In June, Facebook announced that it would remove posts that incite violence or suppress voting and slap labels on content which violated the platform’s hate speech policies. The company now employs an estimated 15,000 content moderators to screen postings around the clock, although a report issued earlier this year by New York University makes the case that Facebook needs to double that number to do an effective job.

Nevertheless, the platform has moved from an earlier posture of mild attempts to adjudicate content to enforcing its policies actively through the use of artificial intelligence models and human reviewers.

“We’re taking more aggressive measures, we’ve ‘5xed’ the amount of content we’re taking down for hate speech,” said Mike Schroepfer, chief technology officer at Facebook, during a conference interview on Thursday. “We’ve got AI classifiers now that are state of the art and work in multiple languages. We’re trying to stay contemporaneous with threats of the day.”

Facebook’s position stands in contrast to Twitter, which has attempted to take a more hands-off approach toward content moderation. This has been an interesting balancing act, as demonstrated by its recent decision to block the posting of information published in the New York Post related to the presidential campaign.

Twitter has taken steps in recent weeks to address content concerns. Earlier this week, the social media platform instituted new controls around retweeting information. Twitter also announced this month that it would add context to trending topics in an effort to curb misinformation and hate speech.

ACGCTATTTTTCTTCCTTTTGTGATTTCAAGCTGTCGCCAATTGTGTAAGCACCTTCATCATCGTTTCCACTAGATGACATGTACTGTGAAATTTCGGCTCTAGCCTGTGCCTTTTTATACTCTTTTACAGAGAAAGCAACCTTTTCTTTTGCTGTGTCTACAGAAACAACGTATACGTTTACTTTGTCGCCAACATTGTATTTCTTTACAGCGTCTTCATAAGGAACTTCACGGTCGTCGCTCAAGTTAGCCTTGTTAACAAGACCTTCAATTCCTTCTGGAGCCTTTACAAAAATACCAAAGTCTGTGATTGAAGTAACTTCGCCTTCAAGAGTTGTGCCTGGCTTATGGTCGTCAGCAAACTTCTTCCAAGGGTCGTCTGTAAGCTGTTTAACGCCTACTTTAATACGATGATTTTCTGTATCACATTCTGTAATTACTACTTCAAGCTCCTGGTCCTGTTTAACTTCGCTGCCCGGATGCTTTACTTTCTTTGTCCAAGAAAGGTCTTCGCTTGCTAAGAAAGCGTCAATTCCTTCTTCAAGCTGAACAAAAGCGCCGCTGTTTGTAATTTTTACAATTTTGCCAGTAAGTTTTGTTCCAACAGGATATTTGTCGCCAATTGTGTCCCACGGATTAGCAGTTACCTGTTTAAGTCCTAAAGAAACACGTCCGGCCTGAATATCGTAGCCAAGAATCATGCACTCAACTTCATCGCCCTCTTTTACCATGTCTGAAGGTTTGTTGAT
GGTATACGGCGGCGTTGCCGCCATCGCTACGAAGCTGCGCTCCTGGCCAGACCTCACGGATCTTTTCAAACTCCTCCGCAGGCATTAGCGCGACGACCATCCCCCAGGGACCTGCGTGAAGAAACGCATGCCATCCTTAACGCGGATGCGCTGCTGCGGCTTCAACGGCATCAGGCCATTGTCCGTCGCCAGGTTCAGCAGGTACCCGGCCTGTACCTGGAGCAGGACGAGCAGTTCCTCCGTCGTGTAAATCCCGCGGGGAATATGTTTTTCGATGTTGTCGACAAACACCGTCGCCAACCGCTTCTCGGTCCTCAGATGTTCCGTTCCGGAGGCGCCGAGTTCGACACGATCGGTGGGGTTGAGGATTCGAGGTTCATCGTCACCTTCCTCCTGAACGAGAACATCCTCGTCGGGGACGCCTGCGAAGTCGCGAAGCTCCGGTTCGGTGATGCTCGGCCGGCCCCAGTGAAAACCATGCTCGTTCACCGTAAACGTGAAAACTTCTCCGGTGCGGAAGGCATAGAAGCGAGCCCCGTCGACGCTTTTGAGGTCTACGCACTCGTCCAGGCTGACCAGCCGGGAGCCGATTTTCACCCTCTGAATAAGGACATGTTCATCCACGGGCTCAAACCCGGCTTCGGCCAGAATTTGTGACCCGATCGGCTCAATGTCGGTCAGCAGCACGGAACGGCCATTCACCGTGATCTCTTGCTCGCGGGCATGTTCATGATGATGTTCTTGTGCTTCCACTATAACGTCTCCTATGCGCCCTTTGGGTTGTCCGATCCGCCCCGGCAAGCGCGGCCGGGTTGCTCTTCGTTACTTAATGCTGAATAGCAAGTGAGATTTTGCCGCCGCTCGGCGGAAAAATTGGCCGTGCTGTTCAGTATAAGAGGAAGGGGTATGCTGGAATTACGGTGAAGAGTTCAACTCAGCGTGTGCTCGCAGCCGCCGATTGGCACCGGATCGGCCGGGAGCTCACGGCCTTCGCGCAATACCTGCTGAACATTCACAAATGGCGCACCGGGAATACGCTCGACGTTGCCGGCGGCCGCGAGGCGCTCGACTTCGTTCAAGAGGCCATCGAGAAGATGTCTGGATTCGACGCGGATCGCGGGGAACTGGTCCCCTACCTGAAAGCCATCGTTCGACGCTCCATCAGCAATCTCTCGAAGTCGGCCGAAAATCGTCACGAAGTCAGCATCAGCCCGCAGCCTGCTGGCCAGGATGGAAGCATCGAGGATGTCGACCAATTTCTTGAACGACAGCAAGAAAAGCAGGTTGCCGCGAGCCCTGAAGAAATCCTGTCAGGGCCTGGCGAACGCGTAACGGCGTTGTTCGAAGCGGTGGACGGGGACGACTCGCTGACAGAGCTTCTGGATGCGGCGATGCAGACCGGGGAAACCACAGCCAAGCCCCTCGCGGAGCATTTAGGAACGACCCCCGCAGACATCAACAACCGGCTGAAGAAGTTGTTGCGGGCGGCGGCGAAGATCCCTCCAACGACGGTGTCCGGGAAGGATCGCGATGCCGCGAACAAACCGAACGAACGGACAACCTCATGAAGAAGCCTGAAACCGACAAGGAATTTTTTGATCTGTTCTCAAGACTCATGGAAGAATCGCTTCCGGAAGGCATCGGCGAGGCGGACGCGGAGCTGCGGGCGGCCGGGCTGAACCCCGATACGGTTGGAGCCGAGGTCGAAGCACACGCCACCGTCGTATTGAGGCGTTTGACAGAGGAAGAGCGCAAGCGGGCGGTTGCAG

Unlike Facebook, which is actively removing posts, Twitter is more inclined to encourage open dialogue and add information when it has concerns that certain content may be misleading.

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“We do not try to adjudicate truth, we choose not to try to flag something that’s true or false,” said Parag Agrawal, chief technology officer at Twitter. “Defining misinformation is really, really hard. We want to provide people with context around a piece of content so they can be better informed.”

The confluence of a global pandemic, disastrous climatological events, cybersecurity attacks and misinformation on social media has added a new dimension to the state of the tech world in 2020. The technology itself still remains important, but so are the consequences of using it.

“Four years ago, we were waking up to the threat of fake news,” said Technology Review’s Lichfield. “Now we know that misinformation can kill people.”

Photo: Mark Albertson/SiliconANGLE